Chuck Grassley: Tax Increases Would Cause More Unemployment

Raising taxes on upper earners is a bad idea.

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Chuck Grassley is a Republican senator from Iowa, ranking member and former chairman of the Senate Finance Committee.

Home sales. Private sector jobs and wages. Consumer spending. By almost every measure, the economy is in bad shape. Government intervention via stimulus spending and low interest rates hasn't done much to turn the economy around.

Yet the preferred approach by the administration and congressional allies is more of the same. They want to raise taxes on upper earners and use those proceeds to fund more government spending.

[See an Opinion slide show of 10 wasteful stimulus projects.]

This is a bad idea. People are eager for reliable, well-paying jobs. Entrepreneurship provides those jobs. And entrepreneurs often pay taxes at the top marginal tax rates because they've worked their way up to those income levels.

Those who support raising taxes on upper-income taxpayers say the increases would affect only 2 to 3 percent of small businesses. But 3 percent doesn't tell us anything about how many jobs are at stake. The 3 percent figure treats a one-person hot dog stand the same as a 100-worker metal fabrication plant. More than 20 million workers are employed by those firms directly targeted by the higher marginal tax rates. These small business owners would see a 17 to 24 percent increase of their marginal tax rates.

[Read more about jobs and the economy.]

Small businesses are typically organized as flow-through entities, meaning the owner files his business taxes on his individual tax form. The small business income is taxed at the individual rates.

Fifty percent of all flow-through business income would get hit with the Democratic leadership's proposed tax rate increases. That's according to the nonpartisan Joint Committee on Taxation. If you own a 100-worker metal fabrication plant, and your taxes go up 17 to 24 percent, you'll likely stop hiring or lay off workers to compensate. Small businesses create 70 percent of new jobs, so it's disastrous for job creation to raise taxes on small businesses.

Another argument from opponents of tax relief is the loss of revenue to the federal Treasury would escalate the national debt, and the country can't afford that. What they don't say is tax increases would just fund more government spending.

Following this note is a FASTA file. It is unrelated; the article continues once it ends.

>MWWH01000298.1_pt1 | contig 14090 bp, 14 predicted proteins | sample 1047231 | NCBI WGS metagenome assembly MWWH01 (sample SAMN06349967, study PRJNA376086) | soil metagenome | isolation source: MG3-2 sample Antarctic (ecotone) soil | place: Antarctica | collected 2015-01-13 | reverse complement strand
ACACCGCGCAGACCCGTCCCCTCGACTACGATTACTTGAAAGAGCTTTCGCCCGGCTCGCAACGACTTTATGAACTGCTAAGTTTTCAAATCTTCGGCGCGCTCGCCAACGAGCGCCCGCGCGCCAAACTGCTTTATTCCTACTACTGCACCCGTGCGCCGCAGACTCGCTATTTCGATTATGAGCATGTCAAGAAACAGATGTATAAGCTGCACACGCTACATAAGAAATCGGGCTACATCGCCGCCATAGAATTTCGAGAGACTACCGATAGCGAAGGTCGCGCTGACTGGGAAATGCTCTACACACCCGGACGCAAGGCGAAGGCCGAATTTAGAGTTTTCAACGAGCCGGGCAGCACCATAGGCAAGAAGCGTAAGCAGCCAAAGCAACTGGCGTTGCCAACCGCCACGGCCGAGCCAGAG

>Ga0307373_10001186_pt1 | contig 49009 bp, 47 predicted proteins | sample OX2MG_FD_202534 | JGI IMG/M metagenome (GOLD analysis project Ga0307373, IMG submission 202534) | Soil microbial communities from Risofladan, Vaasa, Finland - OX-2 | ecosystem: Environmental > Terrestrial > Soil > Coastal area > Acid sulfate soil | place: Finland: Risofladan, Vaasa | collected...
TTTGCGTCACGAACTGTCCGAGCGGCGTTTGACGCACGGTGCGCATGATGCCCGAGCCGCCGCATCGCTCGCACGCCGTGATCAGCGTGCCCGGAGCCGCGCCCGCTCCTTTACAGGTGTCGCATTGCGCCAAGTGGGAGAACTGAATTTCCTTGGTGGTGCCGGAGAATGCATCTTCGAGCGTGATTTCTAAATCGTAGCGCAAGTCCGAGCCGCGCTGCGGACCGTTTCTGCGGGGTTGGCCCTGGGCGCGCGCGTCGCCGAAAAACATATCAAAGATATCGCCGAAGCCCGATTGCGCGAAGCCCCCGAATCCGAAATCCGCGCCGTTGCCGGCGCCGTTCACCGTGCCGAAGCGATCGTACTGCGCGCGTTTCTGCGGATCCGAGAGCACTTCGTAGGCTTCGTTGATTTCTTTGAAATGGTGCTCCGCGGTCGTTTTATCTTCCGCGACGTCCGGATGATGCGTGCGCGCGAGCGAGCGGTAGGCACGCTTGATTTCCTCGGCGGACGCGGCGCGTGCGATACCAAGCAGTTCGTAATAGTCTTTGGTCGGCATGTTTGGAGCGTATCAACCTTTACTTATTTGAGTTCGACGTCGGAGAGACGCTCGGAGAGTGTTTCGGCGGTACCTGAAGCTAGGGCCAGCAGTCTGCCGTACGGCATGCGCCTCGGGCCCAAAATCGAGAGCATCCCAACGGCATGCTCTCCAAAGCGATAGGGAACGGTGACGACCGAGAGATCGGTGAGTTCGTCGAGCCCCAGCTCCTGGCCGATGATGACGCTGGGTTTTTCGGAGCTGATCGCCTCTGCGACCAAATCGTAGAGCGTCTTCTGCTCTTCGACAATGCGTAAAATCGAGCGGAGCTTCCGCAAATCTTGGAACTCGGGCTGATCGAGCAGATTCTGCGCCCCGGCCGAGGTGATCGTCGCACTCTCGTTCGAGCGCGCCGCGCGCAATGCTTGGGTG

After the 2001 and 2003 tax relief, more revenue came into the federal Treasury. The expanding economy helped reduce the annual budget deficit from $415 billion in 2004 to $167 billion in 2007.

Since after World War II, the percentage of federal government tax receipts, as a percentage of the gross domestic product, has averaged 18.2 percent.

Right now, because of the recession, it's a bit lower. In the late 1990s, because of the technology boom, it was a bit higher. But, overall, with slight variations, the 18.2 percent figure has held steady.

If the 2011 across-the-board tax hikes were stopped forever, the level of federal tax receipts would be about 19 percent going forward.

It's worth repeating: Even with current law in place, the level of federal tax receipts would exceed historic norms. The source is the official scorekeeper, the Congressional Budget Office.

So, the problem isn't insufficient taxation. The problem is excessive government spending. Projections are for long-term government spending to be about 24 percent of GDP. This greatly exceeds any historic norms we have had.

Democrats hoping for economic recovery before the election have had to face facts that the economy remains stalled. One of them said, "You can't wish it away. What is, is."

I agree we can't wish it away. But we can do something about it. And the first step is not raising taxes on employers and job creators.

Read why extending all of Bush's tax cuts is a bad idea, by Sander Levin, Democratic House member from Michigan and chairman of the Ways and Means Committee. 

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